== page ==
So what do you do? What choices do you make when you're building a lens collection? If you only have about $1.5K to invest in glass and it will be a year or two before you can plunk down another $1.5K on glass, what do you do? Do you buy a single Sony/Zeiss lens and miss out on other ranges or macro capability for the time it's going to take you to afford the next choice? Do you spend that $1.5K on the lower cost glass to get you a decent range so you have photographic choices while you save up for the high priced glass?
Here's an idea!!!! Rather than bagging on Don's lens collection, how about explaining why you think the average person who might be viewing this site and trying to decide which lenses to buy is better served splurging on the high quality/high priced glass. Are there situations you've experienced where a Zeiss lens has helped produce such a superior quality image that you're glad you didn't have to shoot it with a Tamron, Sigma or, god for bid, a kit lens?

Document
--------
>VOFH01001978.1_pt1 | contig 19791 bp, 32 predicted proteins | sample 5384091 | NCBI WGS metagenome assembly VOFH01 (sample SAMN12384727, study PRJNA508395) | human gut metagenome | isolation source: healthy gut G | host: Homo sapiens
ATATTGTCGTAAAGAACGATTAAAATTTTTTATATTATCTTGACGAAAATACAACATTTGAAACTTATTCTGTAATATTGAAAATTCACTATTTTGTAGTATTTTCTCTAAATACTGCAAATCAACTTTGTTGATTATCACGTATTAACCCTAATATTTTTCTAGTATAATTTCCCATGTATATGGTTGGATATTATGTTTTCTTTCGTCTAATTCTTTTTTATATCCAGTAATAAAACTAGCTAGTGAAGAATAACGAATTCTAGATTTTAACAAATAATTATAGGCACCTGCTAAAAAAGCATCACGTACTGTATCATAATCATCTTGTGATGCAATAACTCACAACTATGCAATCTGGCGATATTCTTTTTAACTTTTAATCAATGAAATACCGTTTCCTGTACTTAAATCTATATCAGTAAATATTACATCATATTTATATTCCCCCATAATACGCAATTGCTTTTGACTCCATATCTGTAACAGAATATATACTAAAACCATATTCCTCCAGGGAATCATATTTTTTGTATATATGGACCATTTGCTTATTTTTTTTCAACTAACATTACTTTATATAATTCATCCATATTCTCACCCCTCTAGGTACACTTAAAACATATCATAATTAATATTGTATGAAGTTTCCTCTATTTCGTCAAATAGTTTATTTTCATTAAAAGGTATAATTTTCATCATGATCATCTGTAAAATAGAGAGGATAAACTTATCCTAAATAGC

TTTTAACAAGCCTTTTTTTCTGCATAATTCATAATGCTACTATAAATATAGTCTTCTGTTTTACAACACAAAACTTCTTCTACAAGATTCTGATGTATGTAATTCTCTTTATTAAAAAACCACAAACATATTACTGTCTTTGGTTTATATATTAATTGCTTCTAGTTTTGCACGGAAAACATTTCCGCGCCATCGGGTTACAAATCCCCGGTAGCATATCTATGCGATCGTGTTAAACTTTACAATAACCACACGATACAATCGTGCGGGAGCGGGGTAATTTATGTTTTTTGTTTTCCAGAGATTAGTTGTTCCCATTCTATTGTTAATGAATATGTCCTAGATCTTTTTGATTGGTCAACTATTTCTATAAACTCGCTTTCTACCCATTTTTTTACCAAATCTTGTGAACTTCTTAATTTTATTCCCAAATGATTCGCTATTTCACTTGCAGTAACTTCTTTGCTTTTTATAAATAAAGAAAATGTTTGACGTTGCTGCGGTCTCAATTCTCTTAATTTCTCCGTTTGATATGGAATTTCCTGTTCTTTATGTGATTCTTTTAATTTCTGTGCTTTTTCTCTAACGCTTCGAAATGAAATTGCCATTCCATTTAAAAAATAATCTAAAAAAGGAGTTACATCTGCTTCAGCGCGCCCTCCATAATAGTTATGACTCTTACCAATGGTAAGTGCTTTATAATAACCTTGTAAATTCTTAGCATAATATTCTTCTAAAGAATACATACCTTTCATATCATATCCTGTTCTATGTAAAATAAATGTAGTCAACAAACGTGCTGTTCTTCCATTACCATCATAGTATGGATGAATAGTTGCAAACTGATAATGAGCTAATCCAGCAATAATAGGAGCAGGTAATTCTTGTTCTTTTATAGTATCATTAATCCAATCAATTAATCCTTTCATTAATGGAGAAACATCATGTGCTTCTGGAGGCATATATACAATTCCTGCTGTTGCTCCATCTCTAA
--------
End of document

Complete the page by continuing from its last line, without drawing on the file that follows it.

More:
Even I mis-keyed on this "Off Topic" assault
Originally Posted by DWessel
Thanks for putting this back on track. These non-SONY members keep trying to make it a personal dig
... and I fall for it. :o
Okay ... thanks for getting this old train down the road. Attachment 50498
Build Quality? When does this come into play?
One of the aspects of third party glass, which no one that I have noted has taken to task is "destructibility." Yes, taking your lens into a toxic environment and knowing it may not come out ... "alive."
Personally, build quality be damned, we're going in "third-party" on this one.